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Get ready to rock! Our Artist Of The Week is Roxanne de Bastion, London based indie rock artist with Berlin roots. With a new album in the pipeline and extensive touring and industry support in her back pocket, this indie rocker is certainly an exiting artist to watch!
Listen to her latest single, Molecules here:
We love that crunchy tone riff, minimal percussion, the eerie strings. Although it has a full sound, it has a sensation of space. With just the right amount of guts and attitude, it is seriously a promising teaser to the new record.
And on that note! We’re so excited to announce that her new album, ‘You & Me, We Are the Same’ is set for release on September 3rd and you can pre-order it right now (digital, CD, Vinyl, Deluxe Vinyl + extras), and buy tickets for her headline show in London for October 12th right HERE.
The 3rd single from the album, Molecules comes with a super cool music video with the perfect amount of attitude to compliment the track. With lines drawn to White Stripes’ Seven Nation Army as well as a slight old school Golden Eye intro vibe, check out the music video here:
As we all are longing for blue skies, these are thrilling times for Roxanne de Bastion and we look forward to more live dates in the diary to promote her forthcoming album. Keep your eyes out for more announcements on her socials!
Here’s another edition of This Woman’s Work, a series of stories from Classic Album Sundays where we highlight classic albums by female musicians, women who continue to influence the world of pop culture and inspire others. This time, we’re looking at the debut album of a band that seems to have landed here from some groovy planet. Four decades ago, the B-52s arrived on the Athens, Georgia, party scene with killer guitar riffs, their silly but eerie lyrics, and their sky-high beehive wigs.
Colleen is joined by founding member Kate Pierson who talks about her memories of recording the album and Jake Shears of Scissor Sisters who is an Uber fan and also reveals the B-52’s significance in the LGBT community.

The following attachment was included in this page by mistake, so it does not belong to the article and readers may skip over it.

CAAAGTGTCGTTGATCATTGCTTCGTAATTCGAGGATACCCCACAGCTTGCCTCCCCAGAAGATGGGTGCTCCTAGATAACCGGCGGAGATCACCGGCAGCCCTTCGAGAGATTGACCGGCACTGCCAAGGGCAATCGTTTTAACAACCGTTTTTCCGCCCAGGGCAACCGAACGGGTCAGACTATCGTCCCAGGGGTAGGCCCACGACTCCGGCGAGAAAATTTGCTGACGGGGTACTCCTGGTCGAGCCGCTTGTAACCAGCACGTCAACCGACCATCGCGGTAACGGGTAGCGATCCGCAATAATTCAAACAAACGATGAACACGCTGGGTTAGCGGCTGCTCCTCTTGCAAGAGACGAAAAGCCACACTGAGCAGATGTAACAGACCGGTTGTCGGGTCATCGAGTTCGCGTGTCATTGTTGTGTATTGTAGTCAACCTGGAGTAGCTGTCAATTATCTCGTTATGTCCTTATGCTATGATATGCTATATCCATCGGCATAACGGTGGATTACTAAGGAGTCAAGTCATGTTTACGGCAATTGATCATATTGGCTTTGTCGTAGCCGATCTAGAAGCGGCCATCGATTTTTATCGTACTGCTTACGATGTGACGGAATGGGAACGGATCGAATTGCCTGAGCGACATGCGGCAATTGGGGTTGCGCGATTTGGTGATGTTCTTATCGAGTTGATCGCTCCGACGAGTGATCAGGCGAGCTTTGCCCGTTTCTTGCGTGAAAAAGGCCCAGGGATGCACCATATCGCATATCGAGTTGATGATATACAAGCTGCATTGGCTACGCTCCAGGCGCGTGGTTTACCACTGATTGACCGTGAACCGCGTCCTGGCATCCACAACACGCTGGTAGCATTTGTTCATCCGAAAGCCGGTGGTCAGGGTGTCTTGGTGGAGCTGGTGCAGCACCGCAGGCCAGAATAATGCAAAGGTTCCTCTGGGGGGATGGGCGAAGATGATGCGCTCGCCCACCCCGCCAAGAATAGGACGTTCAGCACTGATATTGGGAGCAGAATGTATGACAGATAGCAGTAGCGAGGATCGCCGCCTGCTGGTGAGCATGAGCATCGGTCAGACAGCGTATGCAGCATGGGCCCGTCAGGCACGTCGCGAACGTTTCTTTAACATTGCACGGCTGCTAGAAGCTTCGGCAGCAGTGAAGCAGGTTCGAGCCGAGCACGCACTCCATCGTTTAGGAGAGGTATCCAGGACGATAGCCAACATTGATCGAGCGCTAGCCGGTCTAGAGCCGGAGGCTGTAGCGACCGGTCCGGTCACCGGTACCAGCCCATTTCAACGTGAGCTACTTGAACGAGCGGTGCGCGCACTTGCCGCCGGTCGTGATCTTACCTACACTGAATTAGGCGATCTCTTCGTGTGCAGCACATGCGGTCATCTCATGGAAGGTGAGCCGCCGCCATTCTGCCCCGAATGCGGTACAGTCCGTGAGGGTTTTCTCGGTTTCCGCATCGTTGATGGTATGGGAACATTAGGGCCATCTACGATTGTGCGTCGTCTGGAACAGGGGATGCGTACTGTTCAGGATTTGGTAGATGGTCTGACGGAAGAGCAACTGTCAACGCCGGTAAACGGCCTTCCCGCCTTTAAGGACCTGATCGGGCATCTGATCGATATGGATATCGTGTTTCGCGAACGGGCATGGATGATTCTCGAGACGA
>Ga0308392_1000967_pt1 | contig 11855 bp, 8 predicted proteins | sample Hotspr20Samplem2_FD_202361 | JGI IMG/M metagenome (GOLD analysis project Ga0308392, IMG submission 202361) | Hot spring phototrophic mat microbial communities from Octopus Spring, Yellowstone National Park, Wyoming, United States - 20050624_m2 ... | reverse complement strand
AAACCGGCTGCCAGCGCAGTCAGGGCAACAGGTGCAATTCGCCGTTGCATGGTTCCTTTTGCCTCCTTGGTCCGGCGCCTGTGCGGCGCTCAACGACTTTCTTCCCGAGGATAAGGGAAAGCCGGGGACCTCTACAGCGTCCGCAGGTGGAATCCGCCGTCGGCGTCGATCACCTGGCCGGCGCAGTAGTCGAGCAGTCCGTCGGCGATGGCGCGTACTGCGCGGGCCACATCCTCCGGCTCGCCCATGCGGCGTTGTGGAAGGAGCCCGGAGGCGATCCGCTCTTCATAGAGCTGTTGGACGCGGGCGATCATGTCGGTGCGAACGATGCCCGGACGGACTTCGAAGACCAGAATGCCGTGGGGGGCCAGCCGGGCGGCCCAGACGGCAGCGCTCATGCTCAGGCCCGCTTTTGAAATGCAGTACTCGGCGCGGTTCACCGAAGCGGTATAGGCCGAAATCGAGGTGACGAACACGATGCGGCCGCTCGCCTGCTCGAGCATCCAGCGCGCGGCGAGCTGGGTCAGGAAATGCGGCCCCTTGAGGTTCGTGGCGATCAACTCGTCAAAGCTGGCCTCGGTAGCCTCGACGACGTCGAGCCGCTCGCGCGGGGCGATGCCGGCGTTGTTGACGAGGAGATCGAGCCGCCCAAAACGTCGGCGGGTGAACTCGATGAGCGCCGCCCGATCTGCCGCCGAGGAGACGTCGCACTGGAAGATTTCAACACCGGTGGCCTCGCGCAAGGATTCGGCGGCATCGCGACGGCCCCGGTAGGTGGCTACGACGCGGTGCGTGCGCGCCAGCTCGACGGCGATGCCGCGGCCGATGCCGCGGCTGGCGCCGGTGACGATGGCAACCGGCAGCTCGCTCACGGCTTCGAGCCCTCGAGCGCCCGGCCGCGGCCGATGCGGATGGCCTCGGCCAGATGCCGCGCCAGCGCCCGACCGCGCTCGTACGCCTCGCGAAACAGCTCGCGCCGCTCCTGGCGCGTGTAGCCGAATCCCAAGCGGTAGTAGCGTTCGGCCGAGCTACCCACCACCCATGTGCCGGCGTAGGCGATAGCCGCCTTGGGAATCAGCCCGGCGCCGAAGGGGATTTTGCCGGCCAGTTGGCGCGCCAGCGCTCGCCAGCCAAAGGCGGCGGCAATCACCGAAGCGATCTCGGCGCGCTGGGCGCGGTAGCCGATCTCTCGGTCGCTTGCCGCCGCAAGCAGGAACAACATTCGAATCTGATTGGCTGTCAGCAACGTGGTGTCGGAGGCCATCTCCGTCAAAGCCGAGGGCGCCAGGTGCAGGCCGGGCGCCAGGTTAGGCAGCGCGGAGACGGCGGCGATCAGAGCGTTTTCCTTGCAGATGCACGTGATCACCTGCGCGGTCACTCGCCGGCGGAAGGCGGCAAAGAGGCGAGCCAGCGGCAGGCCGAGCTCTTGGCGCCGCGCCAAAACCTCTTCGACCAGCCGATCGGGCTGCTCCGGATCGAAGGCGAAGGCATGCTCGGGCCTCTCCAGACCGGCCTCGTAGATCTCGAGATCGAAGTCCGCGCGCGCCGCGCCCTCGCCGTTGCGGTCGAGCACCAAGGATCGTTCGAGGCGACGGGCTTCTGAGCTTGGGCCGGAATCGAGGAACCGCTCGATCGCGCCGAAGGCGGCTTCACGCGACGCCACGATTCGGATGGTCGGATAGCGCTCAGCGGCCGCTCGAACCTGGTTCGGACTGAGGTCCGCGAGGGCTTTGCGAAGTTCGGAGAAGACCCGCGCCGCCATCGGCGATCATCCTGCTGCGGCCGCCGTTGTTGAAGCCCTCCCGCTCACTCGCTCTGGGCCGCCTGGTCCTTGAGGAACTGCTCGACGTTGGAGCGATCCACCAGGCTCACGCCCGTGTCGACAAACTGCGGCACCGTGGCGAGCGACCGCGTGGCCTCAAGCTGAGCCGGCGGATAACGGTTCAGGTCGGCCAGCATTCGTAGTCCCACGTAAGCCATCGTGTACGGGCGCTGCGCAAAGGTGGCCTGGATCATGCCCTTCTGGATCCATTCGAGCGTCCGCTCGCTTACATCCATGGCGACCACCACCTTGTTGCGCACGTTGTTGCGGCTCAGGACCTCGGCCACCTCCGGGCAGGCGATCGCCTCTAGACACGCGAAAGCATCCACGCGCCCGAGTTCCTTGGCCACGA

Join our monthly Album Club, Classic Album Pub Quiz, Safe & Sound Hi-Fi webinar and receive rewards here.
The Rolling Stones have joined Tom Gray’s #BrokenRecord campaign which is calling for better streaming revenues for artists.
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Back in April, over 150 artists – including Paul McCartney, Kate Bush, Damon Albarn, Chris Martin, Noel Gallagher and Wolf Alice – signed an open letter to the UK Prime Minister Boris Johnson asking to help reform the streaming economy.
That letter reportedly received an “interested but non-committal reply” from a junior minister in the business department.
The campaign has now enlisted the help of the Stones, Tom Jones, Barry Gibb of the Bee Gees, Emeli Sandé, Alison Goldfrapp and Pulp’s Jarvis Cocker, as well as the estate of the late Clash frontman Joe Strummer, in the hope that they can effect change.
The addition of the new signatories means that four of the eight performers Johnson chose for his Desert Island Discs in 2005 are now urging him to take action: members of the Beatles, the Rolling Stones and the Clash, as well as Van Morrison.
“For too long, streaming platforms, record labels and other internet giants have exploited performers and creators without rewarding them fairly,” the letter due to be sent to Downing Street today (June 7) reads. “We must put the value of music back where it belongs – in the hands of music makers.”
It continues: “By addressing these problems, we will make the UK the best place in the world to be a musician, producer or a songwriter, allow recording studios and the UK session scene to thrive once again, strengthen our world leading cultural sector, allow the market for recorded music to flourish for listeners and creators, and unearth a new generation of talent.
“We urge you to take these suggestions forward and ensure the music industry is part of your levelling- up agenda as we kickstart the post-Covid economic recovery.”
You can read the letter in full here.
Pressure continues to mount to mount following a recent government investigation. Run by the Department for Culture Media and Sport since November last year, Parliament’s Inquiry into the Economics of Music Streaming committee met seven times, hearing from representatives across the industry.
During the various hearings, artists told MPs that low streaming payments were “threatening the future of music” with emerging acts complaining that they faced “massive competition” from classic artists due to algorithms.
Spotify meanwhile, warned that raising subscription prices could push people to online piracy, while MPs accused one major label boss of “living in cloud cuckoo land” after he claimed that artists were happy with the existing music streaming model.
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